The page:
Explain Functionalist Views on the Role of Education in Society

Explain functionalist views on the role of education in society (15)

In this essay I will be discussing functionalist views on the role of education in society. I will be talking about Emile Durkheim, Parsons and Davis and Moore. Functionalists focus on the positive functions performed by the education system. There are four positive functions that education performs, creating social solidarity, teaching skills necessary for work, teaching us core values and Role Allocation and meritocracy.
Emile Durkheim claims that schools perform two central functions, relating to social cohesion and the division of labour. Durkheim saw the main function of education as transmitting society’s norms and values. It’s very important for all societies to create social solidarity which involves an individual’s commitment to society, a sense of belonging and a feeling of that a social unit is more important than the individual. Education, according to Durkheim, provides this link between the individual and society. Durkheim also argues that in complicated industrial societies, the school serves a function, which cannot be provided by family or friends. This taught in school, where the pupils must interact with other pupils in terms of a fixed set of rules. By teaching this it will prepare pupils for interacting with other members of society in terms of the society’s rules. Durkheim also believes that existing school rules should be strictly enforced as it teaches pupils not to act out against the interests of the social group as a whole.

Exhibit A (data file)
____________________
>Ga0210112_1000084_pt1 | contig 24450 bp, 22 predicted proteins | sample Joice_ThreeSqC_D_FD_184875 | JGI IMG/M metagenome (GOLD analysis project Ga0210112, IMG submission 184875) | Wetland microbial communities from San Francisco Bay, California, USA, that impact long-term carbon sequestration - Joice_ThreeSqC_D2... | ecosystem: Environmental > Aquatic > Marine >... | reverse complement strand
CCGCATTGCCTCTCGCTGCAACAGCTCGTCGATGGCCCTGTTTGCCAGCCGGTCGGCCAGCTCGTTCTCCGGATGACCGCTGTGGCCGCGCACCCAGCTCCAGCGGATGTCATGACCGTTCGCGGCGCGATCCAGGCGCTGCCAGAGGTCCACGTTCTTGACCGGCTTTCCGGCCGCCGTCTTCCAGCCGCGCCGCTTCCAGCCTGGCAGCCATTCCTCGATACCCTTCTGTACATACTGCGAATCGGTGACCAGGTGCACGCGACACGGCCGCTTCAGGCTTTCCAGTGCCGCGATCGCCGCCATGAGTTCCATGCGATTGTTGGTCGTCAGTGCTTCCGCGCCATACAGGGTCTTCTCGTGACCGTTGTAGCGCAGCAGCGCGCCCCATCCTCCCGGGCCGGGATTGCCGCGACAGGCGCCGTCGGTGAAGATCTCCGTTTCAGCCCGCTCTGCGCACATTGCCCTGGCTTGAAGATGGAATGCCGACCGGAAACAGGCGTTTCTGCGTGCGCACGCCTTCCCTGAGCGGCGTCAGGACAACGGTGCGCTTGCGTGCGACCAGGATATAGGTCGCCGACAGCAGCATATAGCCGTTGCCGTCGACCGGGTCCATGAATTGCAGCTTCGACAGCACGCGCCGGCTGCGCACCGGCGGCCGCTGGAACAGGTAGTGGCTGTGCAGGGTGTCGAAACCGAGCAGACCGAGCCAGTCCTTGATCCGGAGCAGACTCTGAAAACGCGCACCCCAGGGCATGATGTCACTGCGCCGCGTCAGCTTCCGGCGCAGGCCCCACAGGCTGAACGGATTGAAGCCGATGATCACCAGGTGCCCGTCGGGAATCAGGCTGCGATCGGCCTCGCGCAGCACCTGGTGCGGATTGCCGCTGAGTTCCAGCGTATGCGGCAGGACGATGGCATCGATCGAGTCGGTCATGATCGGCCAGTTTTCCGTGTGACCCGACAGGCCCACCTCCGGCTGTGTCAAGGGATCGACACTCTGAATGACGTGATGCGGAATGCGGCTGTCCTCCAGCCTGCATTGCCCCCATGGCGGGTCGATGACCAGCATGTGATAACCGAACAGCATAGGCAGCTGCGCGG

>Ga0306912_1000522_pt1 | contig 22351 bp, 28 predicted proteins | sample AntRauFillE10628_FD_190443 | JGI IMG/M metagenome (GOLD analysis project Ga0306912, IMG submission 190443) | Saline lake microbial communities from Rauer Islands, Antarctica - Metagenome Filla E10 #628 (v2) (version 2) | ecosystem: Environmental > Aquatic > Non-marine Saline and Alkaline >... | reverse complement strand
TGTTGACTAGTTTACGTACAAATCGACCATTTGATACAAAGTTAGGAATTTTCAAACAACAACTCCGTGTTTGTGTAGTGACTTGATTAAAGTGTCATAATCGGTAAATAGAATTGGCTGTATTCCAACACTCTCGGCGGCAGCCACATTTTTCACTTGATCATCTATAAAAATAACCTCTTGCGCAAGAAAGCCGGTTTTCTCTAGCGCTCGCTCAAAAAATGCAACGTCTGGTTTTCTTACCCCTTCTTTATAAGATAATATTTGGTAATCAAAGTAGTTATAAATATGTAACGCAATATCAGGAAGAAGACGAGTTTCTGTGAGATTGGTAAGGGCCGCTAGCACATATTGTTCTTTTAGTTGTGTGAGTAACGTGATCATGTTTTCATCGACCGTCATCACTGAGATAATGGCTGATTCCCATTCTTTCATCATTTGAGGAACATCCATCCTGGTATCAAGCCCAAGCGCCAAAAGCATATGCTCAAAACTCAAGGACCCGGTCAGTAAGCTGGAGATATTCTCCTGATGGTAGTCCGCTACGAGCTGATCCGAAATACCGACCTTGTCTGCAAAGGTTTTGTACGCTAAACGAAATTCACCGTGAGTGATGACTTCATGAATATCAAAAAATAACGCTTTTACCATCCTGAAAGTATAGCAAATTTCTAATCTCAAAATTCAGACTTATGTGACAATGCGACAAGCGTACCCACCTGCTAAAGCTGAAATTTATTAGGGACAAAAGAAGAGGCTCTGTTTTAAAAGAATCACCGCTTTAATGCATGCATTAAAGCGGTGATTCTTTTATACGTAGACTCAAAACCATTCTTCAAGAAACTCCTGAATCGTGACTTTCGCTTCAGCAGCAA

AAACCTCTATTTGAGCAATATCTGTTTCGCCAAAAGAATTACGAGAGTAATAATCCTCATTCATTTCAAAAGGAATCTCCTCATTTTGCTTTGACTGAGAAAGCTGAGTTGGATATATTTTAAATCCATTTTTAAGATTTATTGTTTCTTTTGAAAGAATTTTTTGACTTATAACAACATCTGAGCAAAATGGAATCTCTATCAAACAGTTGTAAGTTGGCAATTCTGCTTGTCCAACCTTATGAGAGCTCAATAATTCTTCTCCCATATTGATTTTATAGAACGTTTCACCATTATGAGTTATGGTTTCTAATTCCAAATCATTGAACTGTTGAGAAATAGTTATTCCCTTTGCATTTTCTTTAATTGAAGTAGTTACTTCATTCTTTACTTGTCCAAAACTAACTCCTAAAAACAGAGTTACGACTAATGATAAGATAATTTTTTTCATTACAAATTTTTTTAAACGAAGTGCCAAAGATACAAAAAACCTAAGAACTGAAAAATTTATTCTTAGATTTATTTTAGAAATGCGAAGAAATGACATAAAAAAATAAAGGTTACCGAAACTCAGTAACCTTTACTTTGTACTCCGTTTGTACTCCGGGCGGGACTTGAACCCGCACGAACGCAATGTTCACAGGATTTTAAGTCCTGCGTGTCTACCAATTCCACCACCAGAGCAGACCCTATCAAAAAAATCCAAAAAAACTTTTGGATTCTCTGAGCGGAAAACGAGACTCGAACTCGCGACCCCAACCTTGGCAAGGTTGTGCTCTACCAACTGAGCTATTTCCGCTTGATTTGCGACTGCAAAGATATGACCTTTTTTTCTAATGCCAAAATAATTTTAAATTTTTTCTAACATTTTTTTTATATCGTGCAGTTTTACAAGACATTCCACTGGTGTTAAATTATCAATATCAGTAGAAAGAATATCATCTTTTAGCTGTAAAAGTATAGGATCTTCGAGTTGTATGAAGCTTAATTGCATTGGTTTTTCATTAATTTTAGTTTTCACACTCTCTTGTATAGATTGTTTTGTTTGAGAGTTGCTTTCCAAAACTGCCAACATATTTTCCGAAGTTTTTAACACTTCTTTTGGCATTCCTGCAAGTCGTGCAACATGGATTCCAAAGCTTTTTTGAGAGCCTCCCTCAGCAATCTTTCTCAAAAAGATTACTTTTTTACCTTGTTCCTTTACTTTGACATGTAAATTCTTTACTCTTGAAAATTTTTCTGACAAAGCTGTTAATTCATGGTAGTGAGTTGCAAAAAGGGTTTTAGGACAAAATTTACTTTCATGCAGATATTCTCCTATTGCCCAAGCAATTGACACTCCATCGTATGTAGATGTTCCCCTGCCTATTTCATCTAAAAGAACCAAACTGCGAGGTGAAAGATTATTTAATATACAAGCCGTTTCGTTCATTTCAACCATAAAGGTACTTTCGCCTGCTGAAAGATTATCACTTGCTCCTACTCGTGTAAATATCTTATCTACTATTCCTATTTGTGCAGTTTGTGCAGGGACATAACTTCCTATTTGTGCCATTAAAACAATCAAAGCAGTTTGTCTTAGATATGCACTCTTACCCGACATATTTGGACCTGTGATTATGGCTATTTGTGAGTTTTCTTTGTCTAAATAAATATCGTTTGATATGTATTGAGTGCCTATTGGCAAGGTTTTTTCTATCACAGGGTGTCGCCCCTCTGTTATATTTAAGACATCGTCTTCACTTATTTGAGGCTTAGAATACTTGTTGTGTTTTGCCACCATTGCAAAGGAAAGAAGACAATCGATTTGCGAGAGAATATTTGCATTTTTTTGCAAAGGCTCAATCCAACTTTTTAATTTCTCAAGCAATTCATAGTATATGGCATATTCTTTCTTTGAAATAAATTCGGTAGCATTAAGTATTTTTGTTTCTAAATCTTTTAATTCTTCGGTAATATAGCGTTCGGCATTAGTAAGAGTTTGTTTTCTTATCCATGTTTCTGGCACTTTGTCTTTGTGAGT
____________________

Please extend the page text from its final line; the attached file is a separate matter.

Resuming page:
Another functionalist, Talcott Parsons, argued that education acts as the ‘focal socialising agency’ in modern society. School has a big role in the process of secondary socialisation, taking over from primary socialisation. He argued this was necessary because the family and the wider society work in different principles and children need to adapt if they are to cope in the wider world. In the family, children are judged according to what...